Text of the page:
If you’re plagued by spots but can’t work out what’s causing them, help could be at hand. A new study has found a link between vitamin B12 and blemishes, which could mean that reducing the amount you eat will have a big impact on your skin.
The vitamin is found in meat, eggs, dairy and fish – as well as the polarising condiment Marmite – and according to the research, it changes the way bacteria on the skin works. For those who lean more towards spotty skin, this results in an increase in blemishes or acne.
It’s already known that taking the nutrient as a supplement can cause bad skin, but this is the first time scientists have been able to explain why. It’s because the vitamin changes the chemical activity of Propionibacterium, the acne-inducing bacteria, meaning it starts to create an inflammatory mixture which causes spots.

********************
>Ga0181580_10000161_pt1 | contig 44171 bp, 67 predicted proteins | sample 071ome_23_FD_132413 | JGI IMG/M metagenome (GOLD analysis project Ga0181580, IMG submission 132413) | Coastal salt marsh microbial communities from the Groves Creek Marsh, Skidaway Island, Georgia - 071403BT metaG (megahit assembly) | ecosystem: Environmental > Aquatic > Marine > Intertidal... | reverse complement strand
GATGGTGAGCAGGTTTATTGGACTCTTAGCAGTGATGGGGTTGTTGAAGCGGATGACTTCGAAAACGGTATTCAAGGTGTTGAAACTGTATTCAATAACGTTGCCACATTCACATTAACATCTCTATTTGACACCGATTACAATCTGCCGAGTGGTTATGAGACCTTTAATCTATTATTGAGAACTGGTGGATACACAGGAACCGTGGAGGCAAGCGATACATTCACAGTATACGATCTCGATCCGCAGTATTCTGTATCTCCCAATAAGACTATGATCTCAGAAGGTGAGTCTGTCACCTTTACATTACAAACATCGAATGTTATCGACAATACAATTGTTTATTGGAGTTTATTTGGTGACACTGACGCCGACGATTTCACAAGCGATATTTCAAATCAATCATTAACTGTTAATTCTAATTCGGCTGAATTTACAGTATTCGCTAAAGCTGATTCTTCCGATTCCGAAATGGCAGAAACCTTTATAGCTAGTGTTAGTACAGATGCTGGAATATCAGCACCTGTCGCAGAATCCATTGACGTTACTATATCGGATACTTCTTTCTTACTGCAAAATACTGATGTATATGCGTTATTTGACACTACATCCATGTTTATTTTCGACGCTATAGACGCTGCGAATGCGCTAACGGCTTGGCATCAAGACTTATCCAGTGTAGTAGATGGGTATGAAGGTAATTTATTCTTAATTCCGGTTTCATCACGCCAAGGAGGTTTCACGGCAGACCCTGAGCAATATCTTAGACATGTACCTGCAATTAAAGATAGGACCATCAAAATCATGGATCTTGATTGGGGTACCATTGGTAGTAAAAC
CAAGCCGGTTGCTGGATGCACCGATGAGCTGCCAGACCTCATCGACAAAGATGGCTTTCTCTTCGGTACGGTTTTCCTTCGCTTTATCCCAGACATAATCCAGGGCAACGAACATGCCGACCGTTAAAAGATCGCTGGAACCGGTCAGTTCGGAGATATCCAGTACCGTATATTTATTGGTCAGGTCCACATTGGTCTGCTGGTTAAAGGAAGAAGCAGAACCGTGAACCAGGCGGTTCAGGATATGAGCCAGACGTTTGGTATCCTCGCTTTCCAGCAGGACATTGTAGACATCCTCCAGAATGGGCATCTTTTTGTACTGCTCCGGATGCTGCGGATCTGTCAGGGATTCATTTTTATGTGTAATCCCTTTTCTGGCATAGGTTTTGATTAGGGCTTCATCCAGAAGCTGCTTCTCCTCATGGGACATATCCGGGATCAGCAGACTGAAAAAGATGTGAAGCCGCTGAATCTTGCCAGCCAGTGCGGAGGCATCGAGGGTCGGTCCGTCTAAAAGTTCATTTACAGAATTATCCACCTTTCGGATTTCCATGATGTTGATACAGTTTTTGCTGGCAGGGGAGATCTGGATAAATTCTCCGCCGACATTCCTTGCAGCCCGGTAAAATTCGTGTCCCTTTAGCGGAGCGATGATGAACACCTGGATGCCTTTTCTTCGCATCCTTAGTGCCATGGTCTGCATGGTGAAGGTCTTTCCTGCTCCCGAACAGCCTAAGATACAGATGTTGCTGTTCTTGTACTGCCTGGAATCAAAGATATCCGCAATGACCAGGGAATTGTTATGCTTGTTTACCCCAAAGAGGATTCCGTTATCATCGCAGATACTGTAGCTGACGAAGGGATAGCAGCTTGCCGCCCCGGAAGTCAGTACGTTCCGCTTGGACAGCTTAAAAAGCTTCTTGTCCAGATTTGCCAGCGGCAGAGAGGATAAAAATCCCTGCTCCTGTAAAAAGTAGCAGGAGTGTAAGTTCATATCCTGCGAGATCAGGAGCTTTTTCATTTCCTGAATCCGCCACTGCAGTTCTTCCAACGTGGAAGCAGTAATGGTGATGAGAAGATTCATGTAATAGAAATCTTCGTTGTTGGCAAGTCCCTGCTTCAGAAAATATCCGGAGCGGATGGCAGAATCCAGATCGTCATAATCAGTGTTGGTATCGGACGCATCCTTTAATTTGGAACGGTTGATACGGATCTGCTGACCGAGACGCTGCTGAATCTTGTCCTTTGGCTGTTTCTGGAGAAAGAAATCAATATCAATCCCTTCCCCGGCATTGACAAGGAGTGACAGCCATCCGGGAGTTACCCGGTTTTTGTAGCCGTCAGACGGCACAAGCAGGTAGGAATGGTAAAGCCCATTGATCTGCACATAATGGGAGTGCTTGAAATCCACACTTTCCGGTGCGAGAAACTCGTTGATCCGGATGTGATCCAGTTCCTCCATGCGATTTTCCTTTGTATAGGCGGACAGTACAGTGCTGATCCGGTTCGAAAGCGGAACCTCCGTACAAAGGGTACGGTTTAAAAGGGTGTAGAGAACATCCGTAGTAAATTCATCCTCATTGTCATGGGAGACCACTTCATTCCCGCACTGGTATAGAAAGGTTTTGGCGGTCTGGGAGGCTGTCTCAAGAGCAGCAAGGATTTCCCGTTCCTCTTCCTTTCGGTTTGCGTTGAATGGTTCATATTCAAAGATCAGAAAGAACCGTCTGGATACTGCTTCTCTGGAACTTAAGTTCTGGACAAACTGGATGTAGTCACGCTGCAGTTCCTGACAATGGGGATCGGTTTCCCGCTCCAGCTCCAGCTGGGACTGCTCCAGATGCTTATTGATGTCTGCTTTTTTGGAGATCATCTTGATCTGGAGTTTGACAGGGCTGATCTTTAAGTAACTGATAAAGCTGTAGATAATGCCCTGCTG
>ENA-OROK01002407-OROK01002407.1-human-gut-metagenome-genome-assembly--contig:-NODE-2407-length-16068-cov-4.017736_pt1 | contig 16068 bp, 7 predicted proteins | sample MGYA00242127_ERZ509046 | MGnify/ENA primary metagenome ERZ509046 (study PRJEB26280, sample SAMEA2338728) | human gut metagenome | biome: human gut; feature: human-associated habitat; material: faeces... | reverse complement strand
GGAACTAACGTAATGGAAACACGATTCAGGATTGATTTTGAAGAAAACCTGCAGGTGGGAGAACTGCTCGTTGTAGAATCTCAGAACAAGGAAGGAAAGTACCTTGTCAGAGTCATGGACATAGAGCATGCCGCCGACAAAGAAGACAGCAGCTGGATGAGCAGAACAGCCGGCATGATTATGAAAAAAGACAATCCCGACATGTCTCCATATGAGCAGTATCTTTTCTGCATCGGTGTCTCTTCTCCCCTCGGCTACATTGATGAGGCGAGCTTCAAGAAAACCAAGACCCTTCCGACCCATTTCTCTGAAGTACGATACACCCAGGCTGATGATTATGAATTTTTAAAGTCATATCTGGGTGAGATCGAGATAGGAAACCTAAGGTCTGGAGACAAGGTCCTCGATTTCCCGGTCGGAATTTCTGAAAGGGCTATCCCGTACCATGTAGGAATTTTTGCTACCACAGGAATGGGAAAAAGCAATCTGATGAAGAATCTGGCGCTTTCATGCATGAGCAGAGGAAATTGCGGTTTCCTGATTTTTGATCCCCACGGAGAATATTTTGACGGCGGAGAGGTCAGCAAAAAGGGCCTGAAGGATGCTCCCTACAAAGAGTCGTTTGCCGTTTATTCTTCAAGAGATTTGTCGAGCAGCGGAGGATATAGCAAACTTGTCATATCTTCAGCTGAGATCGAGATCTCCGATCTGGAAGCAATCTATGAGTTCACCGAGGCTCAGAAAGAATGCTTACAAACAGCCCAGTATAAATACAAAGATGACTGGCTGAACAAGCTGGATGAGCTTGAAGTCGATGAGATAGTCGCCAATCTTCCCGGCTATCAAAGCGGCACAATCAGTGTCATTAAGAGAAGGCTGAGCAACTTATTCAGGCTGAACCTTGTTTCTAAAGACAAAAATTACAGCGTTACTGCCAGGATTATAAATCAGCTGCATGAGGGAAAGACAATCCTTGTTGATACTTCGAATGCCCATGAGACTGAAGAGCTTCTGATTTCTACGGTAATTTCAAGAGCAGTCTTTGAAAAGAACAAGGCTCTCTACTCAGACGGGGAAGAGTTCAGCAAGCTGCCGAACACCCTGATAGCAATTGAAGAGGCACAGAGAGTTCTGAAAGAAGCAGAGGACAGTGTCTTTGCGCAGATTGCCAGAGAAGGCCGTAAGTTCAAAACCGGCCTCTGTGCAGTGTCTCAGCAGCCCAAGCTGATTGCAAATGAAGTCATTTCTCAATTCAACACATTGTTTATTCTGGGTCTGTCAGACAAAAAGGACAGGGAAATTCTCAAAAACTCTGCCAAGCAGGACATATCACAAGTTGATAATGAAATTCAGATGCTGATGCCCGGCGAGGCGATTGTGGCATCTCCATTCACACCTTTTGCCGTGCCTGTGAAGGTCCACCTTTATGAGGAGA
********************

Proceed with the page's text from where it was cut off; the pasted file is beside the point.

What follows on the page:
“Future follow-up studies may potentially lead to the development of new therapeutics for this medically important disease,” the American team explained in the research, which was published in the Science Translational Medicine journal.
It’s important to note that not everyone who ingests the vitamin will break out, as there are other variables to take into account – such as skin bacteria.
The breakthrough was made when ten people were given vitamin B12 supplements and then observed. After a week, one of them had developed spots, after which bacterial samples were taken from each of them and compared. It was discovered that taking in more of the vitamin meant bacteria stopped producing B12 itself, which in turn meant there was more of an inflammatory substance called porphyrin. This is secreted by bacteria and has already been linked to acne breakouts.
However, it’s important to remember that vitamin B12 is a vital part of diet so it should never be completely removed. It is one of the things which keeps the nervous system healthy and being deficient in it can cause a series of issues, including extreme tiredness, depression, muscle weakness, pins and needles and issues with memory and judgement. — Cover Media